“Let the Groomsman then go to the right of the Groom, and the Bridesmaid to the left of the Bride, and let all four then bend the knee together on the floor of the Sanctuary and ascend together to the platform of the Altar.”

Yet another order of procession is given in a French etiquette book translated to English in 1835:

“The marriage train then advances in the following order: The lady gives her hand to her father, or to one who represents him; then comes the gentleman with his mother, or the lady who represents her, and afterwards the members of the two families in couples.” (4)

As is evident, different countries have different rituals surrounding the marriage ceremony and procession. The Church has always honored local traditions and customs. In Poland, for example, the bride and groom are welcomed together in the doors of the Church by the priest. (5)

To conclude our answer to your first question, therefore, we cannot suggest a procession order that must be followed by everyone. However, considering Feminism’s influence on modern wedding customs – as you noted – a Catholic bride should strive to show a rejection of any modern practices in her ceremony.

What are these modern trends being promoted today?

mmodern woman

A modern bride walks in with her mother to defy tradition

The modern trends in weddings today often favor egalitarianism and undermine the role of the father and the bridegroom over the bride. For this reason – and not for the sake of using an alternate form of procession – feminist brides process down the aisle, not on their father’s arm, but alone or next to the bridegroom. In order to combat this modern denial of the natural order, it would be praiseworthy for a traditional Catholic bride to process down the aisle accompanied by her father.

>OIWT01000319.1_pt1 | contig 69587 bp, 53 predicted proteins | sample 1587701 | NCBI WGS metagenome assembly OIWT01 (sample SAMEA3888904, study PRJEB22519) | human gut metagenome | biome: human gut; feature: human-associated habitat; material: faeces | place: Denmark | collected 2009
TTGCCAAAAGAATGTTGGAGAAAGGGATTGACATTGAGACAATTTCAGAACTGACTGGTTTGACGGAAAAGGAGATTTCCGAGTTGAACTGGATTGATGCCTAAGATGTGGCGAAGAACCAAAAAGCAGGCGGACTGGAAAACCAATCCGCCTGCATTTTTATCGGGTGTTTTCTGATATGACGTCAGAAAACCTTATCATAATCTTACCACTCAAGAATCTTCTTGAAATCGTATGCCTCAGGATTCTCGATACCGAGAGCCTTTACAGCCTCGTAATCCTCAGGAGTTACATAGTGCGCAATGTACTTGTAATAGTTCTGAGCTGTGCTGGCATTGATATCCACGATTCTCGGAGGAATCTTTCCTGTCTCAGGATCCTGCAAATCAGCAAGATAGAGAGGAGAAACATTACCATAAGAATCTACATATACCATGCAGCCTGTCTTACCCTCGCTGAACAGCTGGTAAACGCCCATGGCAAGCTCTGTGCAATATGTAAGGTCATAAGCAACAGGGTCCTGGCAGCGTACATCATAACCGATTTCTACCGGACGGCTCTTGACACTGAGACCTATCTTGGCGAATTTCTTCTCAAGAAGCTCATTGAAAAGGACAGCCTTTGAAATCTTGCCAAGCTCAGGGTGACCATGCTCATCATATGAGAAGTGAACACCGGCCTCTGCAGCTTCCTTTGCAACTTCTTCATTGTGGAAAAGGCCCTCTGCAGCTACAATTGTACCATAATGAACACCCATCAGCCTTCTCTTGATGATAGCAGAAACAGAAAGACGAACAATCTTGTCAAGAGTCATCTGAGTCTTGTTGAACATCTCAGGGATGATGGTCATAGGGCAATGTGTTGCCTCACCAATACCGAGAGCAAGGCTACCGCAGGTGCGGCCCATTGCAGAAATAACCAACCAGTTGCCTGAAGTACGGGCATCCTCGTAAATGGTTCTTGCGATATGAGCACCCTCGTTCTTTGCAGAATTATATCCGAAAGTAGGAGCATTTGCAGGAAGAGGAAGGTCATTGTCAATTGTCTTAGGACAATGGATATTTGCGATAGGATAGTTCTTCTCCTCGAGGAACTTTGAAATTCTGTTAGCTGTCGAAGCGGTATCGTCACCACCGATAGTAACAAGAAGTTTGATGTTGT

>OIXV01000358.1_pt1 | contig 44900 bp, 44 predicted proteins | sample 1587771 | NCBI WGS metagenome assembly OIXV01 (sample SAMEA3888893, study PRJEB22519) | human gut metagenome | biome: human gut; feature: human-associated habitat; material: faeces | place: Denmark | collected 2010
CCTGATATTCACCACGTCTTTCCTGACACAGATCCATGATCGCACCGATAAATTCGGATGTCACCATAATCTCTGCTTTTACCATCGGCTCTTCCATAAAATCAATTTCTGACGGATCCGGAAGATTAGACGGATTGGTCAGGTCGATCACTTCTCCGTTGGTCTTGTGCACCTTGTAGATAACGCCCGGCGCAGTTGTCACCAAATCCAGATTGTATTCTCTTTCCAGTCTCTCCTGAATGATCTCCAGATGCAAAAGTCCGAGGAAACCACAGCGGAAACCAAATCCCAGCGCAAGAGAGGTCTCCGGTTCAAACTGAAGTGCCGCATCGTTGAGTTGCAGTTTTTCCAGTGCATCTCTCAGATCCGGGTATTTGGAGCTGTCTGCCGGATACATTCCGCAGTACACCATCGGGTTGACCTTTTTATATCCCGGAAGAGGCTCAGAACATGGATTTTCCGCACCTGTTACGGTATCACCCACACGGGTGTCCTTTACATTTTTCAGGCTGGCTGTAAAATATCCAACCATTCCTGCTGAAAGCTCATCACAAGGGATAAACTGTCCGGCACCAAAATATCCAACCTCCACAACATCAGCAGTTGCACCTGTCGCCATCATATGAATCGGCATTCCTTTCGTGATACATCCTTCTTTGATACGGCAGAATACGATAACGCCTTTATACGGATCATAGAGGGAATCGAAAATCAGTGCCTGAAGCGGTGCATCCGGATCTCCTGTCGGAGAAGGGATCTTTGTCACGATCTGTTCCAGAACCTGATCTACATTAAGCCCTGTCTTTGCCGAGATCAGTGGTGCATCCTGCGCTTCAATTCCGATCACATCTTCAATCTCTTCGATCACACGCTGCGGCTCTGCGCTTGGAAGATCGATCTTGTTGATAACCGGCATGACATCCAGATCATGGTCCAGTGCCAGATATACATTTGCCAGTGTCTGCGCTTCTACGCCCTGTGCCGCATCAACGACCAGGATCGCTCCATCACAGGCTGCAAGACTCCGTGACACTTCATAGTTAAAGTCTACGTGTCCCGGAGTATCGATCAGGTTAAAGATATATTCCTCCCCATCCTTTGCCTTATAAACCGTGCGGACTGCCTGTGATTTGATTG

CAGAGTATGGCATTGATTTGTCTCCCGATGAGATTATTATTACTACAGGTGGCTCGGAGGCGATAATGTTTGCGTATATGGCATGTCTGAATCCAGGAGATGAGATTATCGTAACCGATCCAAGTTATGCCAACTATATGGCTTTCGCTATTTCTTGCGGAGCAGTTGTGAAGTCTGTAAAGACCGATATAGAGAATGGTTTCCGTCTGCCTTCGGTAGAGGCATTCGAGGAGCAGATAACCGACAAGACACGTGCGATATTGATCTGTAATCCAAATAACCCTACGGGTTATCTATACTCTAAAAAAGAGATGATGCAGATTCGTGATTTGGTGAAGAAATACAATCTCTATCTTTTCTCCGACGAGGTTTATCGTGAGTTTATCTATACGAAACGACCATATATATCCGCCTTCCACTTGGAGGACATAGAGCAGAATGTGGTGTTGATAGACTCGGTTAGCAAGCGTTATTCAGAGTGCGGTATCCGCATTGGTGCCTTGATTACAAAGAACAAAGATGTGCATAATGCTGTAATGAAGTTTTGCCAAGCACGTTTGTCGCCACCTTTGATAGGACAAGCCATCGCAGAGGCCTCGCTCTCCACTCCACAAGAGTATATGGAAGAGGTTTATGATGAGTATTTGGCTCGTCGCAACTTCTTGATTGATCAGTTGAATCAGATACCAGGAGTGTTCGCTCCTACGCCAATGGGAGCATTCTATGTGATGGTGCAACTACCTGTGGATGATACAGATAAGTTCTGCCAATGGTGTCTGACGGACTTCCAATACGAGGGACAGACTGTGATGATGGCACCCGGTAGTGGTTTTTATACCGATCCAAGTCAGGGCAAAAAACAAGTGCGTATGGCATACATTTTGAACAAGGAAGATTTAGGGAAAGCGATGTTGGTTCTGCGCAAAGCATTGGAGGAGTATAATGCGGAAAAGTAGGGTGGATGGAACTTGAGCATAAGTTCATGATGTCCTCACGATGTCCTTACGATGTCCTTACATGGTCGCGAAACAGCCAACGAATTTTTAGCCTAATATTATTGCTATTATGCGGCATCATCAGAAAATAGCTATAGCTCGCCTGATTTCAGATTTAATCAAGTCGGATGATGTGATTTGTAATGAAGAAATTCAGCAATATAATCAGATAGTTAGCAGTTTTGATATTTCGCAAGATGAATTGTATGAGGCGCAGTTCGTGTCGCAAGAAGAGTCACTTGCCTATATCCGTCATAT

Whatever ceremony you may choose for your wedding, it is important to stay within your means and not choose anything too extravagant. If you have not already read these two articles on wedding receptions, here and here, we suggest you do so. They offer guidelines for a traditional Catholic celebration.

This other article discusses the importance of modesty in the wedding dress, an important issue often ignored even by conservative or traditional Catholic brides.

Our next article will address your second inquiry about the lifting of the veil.


  1. Rev. Charles A. Callan and Rev. John A. McHugh, The Catholic Marriage Manual. New York: The Edward O’Toole Co, Inc., 1949.
  2. Taken from American Catholic Etiquette by Kay Toy Fenne, (The Neuman Press, 1962, 3rd printing)
  3. Alexander Laurence Alphonsus Klauder, Catholic Practice At Church And At Home: the parishioner's little rule-book; a guide for Catholics in the external practice of their holy religion (New York: Benziger Brothers, 1899. Print).
  4. Elizabeth Celnart, The Gentleman and Lady’s Book of Politeness and Propriety of Deportment: Dedicated to the Youth of Both Sexes (Philadelphia: T.K. & P.G. Collins, 1835).


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Posted August 4, 2023